AccuWeather's Danielle Knittle says that's way more than usual for this time of year.
"Typically, we'd only get just under 4 inches of rain looking through the month of June and about 4.5 for July so really just kind of been inundated with water," says Knittle.
Knittle explains an upper-level low that got cut off from the jet-stream has been retrograding east and west.
"That's just been kind of bottling everything up, not allowing anything to move in the area, and between those two systems, we've just been getting this moisture flow here coming in from the Gulf of Mexico just right on up the Eastern seaboard that's just been helping to bring us that tropical, air mass here, and those heavier rainfall that we've been experiencing," she says.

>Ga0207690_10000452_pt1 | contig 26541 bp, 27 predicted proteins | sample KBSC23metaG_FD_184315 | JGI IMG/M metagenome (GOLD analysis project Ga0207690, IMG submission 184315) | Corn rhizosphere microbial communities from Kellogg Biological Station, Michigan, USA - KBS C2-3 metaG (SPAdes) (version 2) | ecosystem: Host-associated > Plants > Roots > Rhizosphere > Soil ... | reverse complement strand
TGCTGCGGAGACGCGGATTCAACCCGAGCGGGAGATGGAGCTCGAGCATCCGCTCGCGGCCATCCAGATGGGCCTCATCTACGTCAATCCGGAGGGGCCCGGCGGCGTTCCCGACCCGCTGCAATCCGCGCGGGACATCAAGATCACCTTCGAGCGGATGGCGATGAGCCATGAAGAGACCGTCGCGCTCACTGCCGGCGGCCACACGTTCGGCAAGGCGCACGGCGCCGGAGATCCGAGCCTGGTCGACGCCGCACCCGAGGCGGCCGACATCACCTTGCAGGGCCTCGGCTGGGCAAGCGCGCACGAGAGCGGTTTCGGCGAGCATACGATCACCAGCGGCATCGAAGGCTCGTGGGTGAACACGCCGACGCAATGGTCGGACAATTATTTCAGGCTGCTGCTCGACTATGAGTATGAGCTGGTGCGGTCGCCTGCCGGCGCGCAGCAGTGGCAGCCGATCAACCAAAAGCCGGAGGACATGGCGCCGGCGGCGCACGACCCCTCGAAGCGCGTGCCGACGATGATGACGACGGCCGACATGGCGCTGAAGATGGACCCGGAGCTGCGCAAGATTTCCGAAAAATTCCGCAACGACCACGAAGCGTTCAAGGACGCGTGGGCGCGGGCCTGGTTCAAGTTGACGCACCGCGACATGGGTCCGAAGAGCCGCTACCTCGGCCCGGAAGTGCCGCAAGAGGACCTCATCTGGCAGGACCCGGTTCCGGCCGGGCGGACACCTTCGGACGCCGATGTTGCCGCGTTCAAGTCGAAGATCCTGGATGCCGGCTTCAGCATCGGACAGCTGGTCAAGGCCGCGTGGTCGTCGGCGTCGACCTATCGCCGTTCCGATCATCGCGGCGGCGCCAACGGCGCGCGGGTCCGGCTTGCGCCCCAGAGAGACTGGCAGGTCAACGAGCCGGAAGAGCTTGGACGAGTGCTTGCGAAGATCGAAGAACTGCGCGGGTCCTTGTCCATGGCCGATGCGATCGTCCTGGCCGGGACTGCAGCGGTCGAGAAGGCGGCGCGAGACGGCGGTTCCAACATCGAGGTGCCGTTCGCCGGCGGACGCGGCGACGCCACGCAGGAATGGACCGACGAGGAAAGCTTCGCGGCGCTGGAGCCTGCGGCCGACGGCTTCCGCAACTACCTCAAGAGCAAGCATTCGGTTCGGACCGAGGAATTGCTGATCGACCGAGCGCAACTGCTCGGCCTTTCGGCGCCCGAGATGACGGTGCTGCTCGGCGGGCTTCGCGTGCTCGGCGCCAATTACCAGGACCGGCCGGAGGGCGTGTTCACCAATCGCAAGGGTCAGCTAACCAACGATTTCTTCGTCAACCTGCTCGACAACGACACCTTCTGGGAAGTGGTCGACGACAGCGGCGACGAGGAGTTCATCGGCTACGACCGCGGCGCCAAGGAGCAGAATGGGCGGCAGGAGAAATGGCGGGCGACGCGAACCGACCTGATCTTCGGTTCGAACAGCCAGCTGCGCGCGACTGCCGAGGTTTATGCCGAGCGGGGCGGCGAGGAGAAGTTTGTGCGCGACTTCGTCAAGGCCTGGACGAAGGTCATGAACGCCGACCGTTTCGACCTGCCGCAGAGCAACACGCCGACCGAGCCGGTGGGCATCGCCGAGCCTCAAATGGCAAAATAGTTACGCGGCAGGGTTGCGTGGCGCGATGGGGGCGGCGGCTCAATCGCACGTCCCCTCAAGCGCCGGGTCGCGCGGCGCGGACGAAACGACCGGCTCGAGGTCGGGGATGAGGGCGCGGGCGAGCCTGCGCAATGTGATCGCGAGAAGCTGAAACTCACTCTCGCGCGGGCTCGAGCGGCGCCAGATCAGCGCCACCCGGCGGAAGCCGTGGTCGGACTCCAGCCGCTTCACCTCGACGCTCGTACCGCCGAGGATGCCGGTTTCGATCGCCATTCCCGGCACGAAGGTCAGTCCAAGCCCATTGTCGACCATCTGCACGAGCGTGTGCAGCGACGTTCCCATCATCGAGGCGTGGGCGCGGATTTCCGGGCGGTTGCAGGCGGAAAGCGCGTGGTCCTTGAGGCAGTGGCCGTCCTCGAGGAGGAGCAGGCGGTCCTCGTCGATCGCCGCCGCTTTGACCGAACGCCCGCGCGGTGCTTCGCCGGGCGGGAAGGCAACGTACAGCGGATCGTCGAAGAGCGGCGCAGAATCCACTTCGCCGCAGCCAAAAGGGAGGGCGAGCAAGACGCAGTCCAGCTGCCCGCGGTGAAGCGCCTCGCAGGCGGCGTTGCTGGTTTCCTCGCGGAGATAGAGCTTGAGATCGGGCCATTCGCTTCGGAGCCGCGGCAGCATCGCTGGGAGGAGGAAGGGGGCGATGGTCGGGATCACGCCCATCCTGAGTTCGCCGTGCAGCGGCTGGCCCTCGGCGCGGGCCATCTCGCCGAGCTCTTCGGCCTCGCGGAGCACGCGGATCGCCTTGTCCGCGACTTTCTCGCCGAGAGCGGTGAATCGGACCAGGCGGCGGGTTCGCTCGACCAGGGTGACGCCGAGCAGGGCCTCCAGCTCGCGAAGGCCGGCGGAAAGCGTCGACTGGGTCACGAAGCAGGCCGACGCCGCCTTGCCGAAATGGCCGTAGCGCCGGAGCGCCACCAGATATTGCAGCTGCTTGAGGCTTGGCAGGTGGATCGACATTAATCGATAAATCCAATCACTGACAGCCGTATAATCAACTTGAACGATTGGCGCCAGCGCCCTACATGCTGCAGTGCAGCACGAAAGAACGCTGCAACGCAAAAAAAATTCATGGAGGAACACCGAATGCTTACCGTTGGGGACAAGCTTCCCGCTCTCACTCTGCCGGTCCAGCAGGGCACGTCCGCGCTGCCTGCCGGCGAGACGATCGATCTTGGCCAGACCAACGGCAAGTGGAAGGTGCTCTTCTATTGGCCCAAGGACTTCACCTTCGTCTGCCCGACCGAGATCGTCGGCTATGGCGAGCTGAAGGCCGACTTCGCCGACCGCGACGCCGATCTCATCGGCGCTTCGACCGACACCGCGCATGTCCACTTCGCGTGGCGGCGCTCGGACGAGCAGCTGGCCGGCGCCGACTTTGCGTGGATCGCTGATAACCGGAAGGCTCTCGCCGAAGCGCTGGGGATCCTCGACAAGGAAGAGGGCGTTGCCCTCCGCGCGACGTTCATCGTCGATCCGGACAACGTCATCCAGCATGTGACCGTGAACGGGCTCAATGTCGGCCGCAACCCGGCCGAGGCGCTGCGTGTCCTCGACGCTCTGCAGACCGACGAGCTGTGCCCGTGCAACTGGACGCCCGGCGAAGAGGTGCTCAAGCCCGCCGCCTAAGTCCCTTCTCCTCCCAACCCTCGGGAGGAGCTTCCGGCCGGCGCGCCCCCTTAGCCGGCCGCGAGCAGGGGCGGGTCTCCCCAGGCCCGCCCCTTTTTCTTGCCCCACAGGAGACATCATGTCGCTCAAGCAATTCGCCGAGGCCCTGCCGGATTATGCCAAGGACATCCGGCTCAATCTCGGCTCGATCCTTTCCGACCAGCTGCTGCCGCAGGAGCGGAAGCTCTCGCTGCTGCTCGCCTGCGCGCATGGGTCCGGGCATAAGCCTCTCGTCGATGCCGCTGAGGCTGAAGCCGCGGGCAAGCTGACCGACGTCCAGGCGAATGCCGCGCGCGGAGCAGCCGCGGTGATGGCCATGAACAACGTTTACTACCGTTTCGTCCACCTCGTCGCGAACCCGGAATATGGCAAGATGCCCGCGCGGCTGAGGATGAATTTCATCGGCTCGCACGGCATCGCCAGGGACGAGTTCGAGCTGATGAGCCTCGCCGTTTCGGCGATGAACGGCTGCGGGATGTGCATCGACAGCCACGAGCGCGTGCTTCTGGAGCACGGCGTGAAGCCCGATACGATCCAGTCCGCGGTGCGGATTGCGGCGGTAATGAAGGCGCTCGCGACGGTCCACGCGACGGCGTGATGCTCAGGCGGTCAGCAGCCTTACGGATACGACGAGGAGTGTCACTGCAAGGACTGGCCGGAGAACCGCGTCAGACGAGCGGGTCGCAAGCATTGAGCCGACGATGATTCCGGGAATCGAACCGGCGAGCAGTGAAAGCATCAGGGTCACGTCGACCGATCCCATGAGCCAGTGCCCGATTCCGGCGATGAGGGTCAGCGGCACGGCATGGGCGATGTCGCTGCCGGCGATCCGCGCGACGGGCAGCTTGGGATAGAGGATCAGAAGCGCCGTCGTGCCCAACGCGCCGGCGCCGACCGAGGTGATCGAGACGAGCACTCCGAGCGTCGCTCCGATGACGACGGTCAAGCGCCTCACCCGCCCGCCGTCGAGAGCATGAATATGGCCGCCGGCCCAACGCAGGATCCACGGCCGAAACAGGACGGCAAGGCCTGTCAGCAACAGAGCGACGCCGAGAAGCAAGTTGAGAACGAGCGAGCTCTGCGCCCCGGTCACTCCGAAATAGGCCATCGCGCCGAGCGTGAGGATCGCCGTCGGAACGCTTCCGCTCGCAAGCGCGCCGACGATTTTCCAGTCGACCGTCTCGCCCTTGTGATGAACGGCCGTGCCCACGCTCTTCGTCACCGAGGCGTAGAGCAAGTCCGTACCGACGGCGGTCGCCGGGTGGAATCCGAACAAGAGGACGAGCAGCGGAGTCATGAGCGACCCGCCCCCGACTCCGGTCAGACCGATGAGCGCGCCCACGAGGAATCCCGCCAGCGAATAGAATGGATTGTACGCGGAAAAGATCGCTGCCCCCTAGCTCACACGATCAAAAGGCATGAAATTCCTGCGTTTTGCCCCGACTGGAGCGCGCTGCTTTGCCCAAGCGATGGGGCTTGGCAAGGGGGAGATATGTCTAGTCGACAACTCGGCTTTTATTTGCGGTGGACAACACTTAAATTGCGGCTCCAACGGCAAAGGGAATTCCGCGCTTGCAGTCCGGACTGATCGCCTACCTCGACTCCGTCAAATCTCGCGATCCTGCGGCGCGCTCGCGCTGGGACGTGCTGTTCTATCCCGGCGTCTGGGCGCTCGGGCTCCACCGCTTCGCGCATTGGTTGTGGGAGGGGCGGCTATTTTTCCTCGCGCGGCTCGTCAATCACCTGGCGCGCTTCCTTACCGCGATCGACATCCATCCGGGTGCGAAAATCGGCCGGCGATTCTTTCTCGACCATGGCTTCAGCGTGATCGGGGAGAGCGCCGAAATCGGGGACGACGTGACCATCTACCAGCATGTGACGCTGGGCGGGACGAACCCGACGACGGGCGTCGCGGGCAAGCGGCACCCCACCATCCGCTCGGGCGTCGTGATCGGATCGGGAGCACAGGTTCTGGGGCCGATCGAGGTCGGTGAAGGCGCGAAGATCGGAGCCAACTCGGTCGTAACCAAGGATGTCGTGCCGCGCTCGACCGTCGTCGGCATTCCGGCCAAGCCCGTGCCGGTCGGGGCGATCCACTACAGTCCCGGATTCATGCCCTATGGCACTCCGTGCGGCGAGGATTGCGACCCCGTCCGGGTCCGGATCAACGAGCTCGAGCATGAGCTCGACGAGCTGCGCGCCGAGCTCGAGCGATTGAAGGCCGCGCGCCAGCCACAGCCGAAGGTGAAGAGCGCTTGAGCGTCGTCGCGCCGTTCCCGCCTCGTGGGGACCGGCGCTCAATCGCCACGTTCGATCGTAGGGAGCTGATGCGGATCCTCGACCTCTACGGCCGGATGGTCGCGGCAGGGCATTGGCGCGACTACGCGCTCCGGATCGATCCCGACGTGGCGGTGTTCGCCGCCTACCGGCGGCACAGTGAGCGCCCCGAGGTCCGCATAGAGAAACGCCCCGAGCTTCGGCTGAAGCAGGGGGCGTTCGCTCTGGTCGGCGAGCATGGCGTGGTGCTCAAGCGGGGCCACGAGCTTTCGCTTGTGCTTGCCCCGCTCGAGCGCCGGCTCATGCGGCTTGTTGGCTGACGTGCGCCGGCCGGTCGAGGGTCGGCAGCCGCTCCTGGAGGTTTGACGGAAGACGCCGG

Last year, around this time we experienced a drought now this year it's the opposite. Knittle says the weather has been so extreme because we're transitioning between La Niña and El Niño.
"Last year we had this strong ridge built over the entire eastern part of the U.S. and just nothing really to break it so just constantly had that heat and the dry conditions where this year just basically kind of the complete opposite as we have kind of been transitioning to an El Niño year across the region, so that's one factor anyway," she explains.
Rain returns next week.
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